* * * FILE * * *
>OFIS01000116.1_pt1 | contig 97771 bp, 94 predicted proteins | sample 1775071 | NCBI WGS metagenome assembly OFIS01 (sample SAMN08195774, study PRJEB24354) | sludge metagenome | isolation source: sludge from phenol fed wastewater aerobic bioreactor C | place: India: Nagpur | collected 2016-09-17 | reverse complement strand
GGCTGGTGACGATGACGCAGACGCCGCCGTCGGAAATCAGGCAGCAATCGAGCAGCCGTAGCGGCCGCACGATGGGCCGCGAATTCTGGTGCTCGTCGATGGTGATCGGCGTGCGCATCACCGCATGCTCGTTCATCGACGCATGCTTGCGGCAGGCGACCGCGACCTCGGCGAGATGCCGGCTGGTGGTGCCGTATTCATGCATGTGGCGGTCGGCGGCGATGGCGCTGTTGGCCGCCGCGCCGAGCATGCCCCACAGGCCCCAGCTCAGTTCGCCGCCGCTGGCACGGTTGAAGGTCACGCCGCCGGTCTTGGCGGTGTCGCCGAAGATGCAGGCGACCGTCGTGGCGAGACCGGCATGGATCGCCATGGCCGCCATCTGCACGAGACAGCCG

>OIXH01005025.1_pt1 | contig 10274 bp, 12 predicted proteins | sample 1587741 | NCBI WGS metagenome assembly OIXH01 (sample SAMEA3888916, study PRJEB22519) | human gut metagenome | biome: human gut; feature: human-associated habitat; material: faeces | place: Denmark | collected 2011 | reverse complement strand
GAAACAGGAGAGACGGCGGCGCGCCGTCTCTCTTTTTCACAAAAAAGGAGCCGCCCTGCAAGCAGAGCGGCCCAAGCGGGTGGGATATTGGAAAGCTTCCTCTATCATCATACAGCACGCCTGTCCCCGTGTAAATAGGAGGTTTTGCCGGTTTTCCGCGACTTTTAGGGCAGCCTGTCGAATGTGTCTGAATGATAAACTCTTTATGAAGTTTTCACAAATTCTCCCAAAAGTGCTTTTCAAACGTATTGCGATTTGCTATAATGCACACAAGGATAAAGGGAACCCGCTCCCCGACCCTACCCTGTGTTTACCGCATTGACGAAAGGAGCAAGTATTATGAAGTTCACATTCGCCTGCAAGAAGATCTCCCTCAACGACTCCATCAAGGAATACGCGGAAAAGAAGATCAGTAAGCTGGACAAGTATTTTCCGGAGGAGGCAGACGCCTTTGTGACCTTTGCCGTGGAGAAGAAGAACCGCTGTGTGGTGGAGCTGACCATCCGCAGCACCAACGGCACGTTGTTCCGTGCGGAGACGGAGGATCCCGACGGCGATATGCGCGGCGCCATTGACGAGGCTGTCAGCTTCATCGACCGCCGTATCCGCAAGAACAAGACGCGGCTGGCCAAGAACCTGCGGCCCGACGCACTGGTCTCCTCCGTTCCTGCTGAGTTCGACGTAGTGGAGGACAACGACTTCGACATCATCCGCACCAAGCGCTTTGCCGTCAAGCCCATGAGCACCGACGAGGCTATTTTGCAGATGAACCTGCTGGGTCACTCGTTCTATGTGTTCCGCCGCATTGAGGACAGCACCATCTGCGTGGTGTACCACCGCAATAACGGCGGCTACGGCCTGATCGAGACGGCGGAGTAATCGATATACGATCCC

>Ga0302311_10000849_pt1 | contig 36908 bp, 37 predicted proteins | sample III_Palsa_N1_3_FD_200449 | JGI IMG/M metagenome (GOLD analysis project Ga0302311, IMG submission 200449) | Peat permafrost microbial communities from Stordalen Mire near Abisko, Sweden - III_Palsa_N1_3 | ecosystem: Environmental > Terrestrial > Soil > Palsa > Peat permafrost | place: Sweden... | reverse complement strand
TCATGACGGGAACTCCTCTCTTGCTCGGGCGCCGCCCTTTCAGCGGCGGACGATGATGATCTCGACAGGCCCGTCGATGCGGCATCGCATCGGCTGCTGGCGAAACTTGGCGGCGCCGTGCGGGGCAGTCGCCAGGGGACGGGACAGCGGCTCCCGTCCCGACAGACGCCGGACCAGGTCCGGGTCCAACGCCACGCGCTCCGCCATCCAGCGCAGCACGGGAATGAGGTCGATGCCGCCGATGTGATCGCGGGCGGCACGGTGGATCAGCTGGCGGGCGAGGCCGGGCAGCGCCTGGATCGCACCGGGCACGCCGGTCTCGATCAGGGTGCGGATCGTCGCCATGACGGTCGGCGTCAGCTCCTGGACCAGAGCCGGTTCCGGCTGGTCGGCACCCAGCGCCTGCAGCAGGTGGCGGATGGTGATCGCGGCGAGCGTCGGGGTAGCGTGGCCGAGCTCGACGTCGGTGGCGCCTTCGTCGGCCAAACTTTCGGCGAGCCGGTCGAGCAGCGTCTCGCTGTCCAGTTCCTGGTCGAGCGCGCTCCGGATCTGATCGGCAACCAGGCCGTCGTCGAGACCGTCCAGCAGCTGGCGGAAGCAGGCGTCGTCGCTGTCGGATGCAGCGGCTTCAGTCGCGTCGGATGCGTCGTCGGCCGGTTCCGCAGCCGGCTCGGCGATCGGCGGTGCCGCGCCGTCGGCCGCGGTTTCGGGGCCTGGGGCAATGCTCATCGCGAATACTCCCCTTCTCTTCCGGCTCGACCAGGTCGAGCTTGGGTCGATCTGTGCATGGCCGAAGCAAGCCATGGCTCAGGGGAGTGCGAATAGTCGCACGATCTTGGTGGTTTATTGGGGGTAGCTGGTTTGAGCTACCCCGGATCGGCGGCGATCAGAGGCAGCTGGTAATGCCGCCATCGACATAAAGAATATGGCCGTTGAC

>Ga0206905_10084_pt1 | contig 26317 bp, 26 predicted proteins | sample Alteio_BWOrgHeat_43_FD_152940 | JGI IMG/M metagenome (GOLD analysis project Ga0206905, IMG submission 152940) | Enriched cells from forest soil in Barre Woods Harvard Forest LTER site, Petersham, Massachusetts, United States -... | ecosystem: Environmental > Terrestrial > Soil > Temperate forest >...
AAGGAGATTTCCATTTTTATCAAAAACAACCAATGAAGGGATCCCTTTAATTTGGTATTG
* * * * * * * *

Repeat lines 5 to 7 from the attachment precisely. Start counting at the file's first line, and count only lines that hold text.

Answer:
>Ga0302311_10000849_pt1 | contig 36908 bp, 37 predicted proteins | sample III_Palsa_N1_3_FD_200449 | JGI IMG/M metagenome (GOLD analysis project Ga0302311, IMG submission 200449) | Peat permafrost microbial communities from Stordalen Mire near Abisko, Sweden - III_Palsa_N1_3 | ecosystem: Environmental > Terrestrial > Soil > Palsa > Peat permafrost | place: Sweden... | reverse complement strand
TCATGACGGGAACTCCTCTCTTGCTCGGGCGCCGCCCTTTCAGCGGCGGACGATGATGATCTCGACAGGCCCGTCGATGCGGCATCGCATCGGCTGCTGGCGAAACTTGGCGGCGCCGTGCGGGGCAGTCGCCAGGGGACGGGACAGCGGCTCCCGTCCCGACAGACGCCGGACCAGGTCCGGGTCCAACGCCACGCGCTCCGCCATCCAGCGCAGCACGGGAATGAGGTCGATGCCGCCGATGTGATCGCGGGCGGCACGGTGGATCAGCTGGCGGGCGAGGCCGGGCAGCGCCTGGATCGCACCGGGCACGCCGGTCTCGATCAGGGTGCGGATCGTCGCCATGACGGTCGGCGTCAGCTCCTGGACCAGAGCCGGTTCCGGCTGGTCGGCACCCAGCGCCTGCAGCAGGTGGCGGATGGTGATCGCGGCGAGCGTCGGGGTAGCGTGGCCGAGCTCGACGTCGGTGGCGCCTTCGTCGGCCAAACTTTCGGCGAGCCGGTCGAGCAGCGTCTCGCTGTCCAGTTCCTGGTCGAGCGCGCTCCGGATCTGATCGGCAACCAGGCCGTCGTCGAGACCGTCCAGCAGCTGGCGGAAGCAGGCGTCGTCGCTGTCGGATGCAGCGGCTTCAGTCGCGTCGGATGCGTCGTCGGCCGGTTCCGCAGCCGGCTCGGCGATCGGCGGTGCCGCGCCGTCGGCCGCGGTTTCGGGGCCTGGGGCAATGCTCATCGCGAATACTCCCCTTCTCTTCCGGCTCGACCAGGTCGAGCTTGGGTCGATCTGTGCATGGCCGAAGCAAGCCATGGCTCAGGGGAGTGCGAATAGTCGCACGATCTTGGTGGTTTATTGGGGGTAGCTGGTTTGAGCTACCCCGGATCGGCGGCGATCAGAGGCAGCTGGTAATGCCGCCATCGACATAAAGAATATGGCCGTTGAC

>Ga0206905_10084_pt1 | contig 26317 bp, 26 predicted proteins | sample Alteio_BWOrgHeat_43_FD_152940 | JGI IMG/M metagenome (GOLD analysis project Ga0206905, IMG submission 152940) | Enriched cells from forest soil in Barre Woods Harvard Forest LTER site, Petersham, Massachusetts, United States -... | ecosystem: Environmental > Terrestrial > Soil > Temperate forest >...